Corsi_2015: A transparent window into biology: a primer on caenorhabditis elegans


C. elegans

A transparent window into biology: a primer on caenorhabditis elegans


1. Introduction

In 1963, Sydney Brenner sent a letter to Max Perutz

"classical problems of molecular biology have either been solved or will be solved in the next decade” and proposing that the future of molecular biology lies in the extension to other fields, “notably development and the nervous system”

Lots of Fluorsecnt protein use

These features have helped to make C. elegans a powerful model of choice for eukaryotic genetic studies

C. elegans has a rapid life cycle (3 days at 25° from egg to egg-laying adult)

exists primarily as a self-fertilizing hermaphrodite, although males arise at a frequency of <0.2%

Has an invariant number of somatic cells

Reconstructed the shape of all C. elegans cells from electron micrographs, including each of the 302 neurons of the adult hermaphrodite

Invariant wild-type cell lineage and neuroanatomy of C. elegans, mutations that give rise to developmental and behavioral defects are readily identified in genetic screens

C. elegans was the first multicellular organism with a complete genome sequence

experimental strengths and the similarities between the cellular and molecular processes present in C. elegans and other animals across evolutionary time

At least 38% of the C. elegans protein-coding genes have predicted orthologs in the human genome

60-80% of human genes have an ortholog in the C. elegans genome

40% of genes known to be associated with human diseases have clear orthologs in the C. elegans genome

2. C. elegans basics

2.1. Growth and maintenance

Isolated from rotting vegetable matter, which contains an ample supply of their bacterial food source

They're not actually a soil nematode

Grown on agar plates containing a lawn of the bacterium Escherichia coli

Once they deplete the bacteria they utilize their fat supply

Without food, the development of young larval stage animals is arrested

As a result of entering this stasis, animals can survive for at least a month (often starved plates can be usefully kept for up to six months at 15°), and as stocks, they do not require constant feeding.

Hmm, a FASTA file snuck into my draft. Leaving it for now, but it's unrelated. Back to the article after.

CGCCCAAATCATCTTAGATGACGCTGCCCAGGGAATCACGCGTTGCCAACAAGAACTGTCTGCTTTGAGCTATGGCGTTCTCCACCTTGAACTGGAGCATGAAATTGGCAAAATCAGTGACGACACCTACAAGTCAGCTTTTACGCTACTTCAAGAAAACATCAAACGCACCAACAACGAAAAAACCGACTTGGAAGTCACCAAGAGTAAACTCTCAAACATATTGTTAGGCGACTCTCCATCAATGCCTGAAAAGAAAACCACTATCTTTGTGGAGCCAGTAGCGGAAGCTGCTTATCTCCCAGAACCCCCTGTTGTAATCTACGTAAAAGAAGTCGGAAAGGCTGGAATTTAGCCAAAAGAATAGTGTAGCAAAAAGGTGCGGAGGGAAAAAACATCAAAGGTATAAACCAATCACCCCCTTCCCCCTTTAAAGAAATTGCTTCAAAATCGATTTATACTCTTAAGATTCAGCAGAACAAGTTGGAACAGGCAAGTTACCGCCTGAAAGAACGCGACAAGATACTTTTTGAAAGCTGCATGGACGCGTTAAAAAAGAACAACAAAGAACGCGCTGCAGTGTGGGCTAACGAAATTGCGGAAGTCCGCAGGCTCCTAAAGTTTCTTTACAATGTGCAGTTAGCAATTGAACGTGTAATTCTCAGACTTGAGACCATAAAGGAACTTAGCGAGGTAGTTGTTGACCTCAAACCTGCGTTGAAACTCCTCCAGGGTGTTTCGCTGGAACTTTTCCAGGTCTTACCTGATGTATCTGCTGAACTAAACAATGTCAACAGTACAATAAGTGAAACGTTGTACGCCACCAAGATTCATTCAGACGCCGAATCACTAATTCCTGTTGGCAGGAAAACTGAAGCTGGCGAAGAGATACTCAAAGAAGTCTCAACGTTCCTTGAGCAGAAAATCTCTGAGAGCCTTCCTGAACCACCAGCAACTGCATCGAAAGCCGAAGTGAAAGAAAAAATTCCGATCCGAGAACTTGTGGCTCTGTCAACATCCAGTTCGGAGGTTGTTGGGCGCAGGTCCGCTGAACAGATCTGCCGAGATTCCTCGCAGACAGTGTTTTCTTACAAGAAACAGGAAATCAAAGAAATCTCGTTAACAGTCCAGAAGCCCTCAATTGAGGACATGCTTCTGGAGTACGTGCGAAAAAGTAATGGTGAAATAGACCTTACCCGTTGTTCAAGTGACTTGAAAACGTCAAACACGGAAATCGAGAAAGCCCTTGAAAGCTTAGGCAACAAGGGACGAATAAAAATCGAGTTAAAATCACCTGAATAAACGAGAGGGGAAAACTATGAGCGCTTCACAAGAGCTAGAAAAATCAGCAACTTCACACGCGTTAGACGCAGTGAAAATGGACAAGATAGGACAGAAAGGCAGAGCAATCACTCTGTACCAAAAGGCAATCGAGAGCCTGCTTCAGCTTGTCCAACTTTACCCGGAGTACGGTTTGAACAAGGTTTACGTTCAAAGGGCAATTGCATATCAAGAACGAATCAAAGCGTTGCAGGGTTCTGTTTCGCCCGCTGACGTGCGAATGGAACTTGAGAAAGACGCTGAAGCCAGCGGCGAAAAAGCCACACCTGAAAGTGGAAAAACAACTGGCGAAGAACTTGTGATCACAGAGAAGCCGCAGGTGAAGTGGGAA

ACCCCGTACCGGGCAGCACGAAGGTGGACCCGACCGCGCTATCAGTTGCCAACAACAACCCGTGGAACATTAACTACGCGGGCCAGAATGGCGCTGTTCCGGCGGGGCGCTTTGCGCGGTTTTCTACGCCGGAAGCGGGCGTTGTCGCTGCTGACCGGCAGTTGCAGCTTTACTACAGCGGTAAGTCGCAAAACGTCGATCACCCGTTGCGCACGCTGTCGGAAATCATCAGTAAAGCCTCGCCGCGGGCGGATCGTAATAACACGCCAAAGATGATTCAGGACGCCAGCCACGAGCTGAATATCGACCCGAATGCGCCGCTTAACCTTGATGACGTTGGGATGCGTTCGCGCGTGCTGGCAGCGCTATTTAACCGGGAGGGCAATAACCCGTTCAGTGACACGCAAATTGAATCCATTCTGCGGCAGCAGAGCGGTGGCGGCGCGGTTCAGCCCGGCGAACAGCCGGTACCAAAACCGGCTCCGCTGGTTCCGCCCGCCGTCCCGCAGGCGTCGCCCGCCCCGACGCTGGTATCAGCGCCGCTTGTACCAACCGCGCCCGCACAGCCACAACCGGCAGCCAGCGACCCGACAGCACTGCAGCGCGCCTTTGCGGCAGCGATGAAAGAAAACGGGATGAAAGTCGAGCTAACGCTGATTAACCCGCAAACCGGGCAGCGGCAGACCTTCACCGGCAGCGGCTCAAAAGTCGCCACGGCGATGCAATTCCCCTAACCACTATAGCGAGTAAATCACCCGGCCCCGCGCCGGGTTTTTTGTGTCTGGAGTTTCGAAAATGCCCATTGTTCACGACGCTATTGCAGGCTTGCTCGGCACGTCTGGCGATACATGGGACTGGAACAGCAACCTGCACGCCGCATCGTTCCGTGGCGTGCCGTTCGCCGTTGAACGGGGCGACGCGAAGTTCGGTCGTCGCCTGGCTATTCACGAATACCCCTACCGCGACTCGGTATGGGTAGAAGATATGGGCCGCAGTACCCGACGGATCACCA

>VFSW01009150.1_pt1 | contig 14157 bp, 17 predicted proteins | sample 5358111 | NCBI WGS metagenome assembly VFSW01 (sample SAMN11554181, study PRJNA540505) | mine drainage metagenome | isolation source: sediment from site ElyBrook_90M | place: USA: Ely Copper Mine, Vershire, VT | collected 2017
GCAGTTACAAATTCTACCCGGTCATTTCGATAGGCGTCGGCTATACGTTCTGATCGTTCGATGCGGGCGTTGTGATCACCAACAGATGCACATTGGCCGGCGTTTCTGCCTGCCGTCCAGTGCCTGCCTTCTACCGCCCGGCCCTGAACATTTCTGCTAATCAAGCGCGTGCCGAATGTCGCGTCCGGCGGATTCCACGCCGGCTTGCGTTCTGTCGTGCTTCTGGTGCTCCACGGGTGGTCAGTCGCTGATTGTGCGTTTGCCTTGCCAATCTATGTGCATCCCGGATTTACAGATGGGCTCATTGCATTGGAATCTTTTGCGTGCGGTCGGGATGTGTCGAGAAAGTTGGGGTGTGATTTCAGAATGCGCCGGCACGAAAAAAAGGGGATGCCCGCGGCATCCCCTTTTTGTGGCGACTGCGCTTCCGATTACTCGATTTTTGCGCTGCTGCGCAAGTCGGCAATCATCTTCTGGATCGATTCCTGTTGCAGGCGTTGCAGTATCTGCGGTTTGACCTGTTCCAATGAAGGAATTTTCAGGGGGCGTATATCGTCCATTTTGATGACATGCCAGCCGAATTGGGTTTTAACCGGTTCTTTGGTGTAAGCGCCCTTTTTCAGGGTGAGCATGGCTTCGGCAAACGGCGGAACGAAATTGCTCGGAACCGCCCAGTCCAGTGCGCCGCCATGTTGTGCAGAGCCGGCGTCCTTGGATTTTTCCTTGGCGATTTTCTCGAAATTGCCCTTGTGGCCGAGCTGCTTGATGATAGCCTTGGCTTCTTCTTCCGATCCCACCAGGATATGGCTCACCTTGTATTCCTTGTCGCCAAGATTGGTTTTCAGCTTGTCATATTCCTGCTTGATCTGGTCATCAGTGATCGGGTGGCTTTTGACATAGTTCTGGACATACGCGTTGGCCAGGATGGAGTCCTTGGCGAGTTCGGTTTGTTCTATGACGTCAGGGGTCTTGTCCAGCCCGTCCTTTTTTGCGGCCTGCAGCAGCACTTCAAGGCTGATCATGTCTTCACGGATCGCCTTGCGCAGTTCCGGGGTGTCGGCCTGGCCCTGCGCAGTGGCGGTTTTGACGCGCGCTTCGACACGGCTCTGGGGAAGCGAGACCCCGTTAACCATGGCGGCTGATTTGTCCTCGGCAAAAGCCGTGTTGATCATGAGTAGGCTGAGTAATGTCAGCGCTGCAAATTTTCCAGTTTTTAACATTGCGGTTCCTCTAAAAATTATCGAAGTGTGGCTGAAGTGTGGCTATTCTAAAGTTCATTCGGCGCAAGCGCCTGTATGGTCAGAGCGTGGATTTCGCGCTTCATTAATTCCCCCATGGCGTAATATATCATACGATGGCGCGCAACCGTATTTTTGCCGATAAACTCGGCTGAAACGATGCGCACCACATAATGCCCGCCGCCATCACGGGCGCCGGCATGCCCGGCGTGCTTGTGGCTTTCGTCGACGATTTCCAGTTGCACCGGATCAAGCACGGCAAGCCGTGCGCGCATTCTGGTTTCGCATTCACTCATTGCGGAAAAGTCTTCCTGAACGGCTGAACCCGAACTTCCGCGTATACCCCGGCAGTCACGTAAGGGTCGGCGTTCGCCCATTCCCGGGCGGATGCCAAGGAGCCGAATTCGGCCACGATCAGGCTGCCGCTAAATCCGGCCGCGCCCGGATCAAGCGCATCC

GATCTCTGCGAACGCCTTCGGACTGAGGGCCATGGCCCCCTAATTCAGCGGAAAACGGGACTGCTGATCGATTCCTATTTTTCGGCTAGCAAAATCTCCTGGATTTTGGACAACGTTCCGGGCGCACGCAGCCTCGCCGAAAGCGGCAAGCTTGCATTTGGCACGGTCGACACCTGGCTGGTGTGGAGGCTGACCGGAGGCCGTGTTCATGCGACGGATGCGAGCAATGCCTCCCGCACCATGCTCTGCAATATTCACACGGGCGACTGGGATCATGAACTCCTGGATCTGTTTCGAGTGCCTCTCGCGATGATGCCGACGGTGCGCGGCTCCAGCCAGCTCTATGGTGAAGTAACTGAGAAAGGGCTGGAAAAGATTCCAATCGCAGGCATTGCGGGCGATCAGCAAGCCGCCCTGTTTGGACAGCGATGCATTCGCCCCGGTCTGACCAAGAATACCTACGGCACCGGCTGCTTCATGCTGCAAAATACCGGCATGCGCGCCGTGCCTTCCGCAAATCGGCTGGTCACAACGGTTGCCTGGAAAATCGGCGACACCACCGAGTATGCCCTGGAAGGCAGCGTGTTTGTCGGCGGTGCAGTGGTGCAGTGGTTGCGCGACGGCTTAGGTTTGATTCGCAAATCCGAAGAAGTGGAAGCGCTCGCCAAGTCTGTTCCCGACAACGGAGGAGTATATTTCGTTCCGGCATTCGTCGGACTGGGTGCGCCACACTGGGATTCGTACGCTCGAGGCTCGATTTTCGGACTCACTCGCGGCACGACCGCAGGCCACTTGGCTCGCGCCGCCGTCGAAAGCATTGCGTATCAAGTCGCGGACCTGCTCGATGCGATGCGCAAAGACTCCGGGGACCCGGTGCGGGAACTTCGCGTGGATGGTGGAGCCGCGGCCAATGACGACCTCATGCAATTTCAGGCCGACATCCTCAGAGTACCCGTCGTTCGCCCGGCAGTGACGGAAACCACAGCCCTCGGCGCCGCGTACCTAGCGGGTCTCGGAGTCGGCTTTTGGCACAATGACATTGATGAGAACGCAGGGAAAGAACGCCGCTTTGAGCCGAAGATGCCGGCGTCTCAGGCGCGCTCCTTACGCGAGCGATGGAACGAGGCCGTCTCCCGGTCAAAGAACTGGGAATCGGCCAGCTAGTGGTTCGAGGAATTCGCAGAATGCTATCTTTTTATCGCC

Features that greatly facilitate the maintenance of C. elegans stocks

1. Self-fertilizing hermaphrodite, a single animal can populate a plate
2. Animal populations can be frozen for years and revived when needed
3. Animal's small size means that many can be grown in a small space
4. Animals can be grown at temperatures ranging from 12° to 25°
This means you can use temperature-sensitive mutants
growth above 25° is not possible because the animals become sterile
Shorter exposures to higher temperatures are possible for heat shock experiments and to increase production of males
5. Animals can be synchronized by isolating newly hatched larvae or by treating gravid adults with bleach
6. To facilitate biochemical studies animals can be grown in bulk in liquid medium

2.2. Sexual forms and their importance

Wild-type C. elegans has two sexual forms: self-fertilizing hermaphrodites and males

Hermaphrodites are females whose gonads temporarily produce sperm before they produce oocytes
Hermaphrodites can produce up to 300 self-progeny
If mated with males, hermaphrodites are capable of producing ~1000 offspring
Sexes differ in that hermaphrodites have two X chromosomes and males have a single X chromosome

Males are reffered to as XO

Self-fertilizing hermaphrodites provide several advantages for genetic analysis

1. Self-fertilization (often referred to as selfing) simplifies maintaining stocks because a single animal can give rise to an entire population
2. The animals are driven to homozygosity
3. Selfing follows the standard Mendelian rules of segregation, so a parent that is heterozygous for a recessive trait will produce the standard 1:2:1 pattern of segregation, such that 25% of the progeny will be homozygous for the mutant allele and display the autosomal recessive trait
4. Mutants with neuromuscular defects that impair the ability to mate can still be maintained in the laboratory
5. The viability of even severely defective mutants and their ability to self-fertilize allows for easy screens for modifier (enhancer and suppressor) mutations

lin-12 lin-12 mutants are defective in vulval development and components of the LIN-12/Notch signaling pathway have been identified with both suppressor and enhancer screens

TODO Box 1. C. elegans Nomenclature

2.3. Life cycle

C. elegans embryogenesis takes approximately 16 hours at 20°

A virtually impermeable eggshell is made after fertilization

Embryos are usually retained within the hermaphrodite until about the 24-cell stage at which time they are laid

Hermaphrodite embryo hatches with 558 nuclei

The animals begin to eat and develop through four larval stages (L1-L4)

12 hr after the L4 molt, adult hermaphrodites begin producing progeny for a period of 2-3 days

After the reproductive period, hermaphrodites can live several more weeks before dying of senescence

Aka getting old

Alternative L3 larval stage called the “dauer” larva

Dauer larva cuticle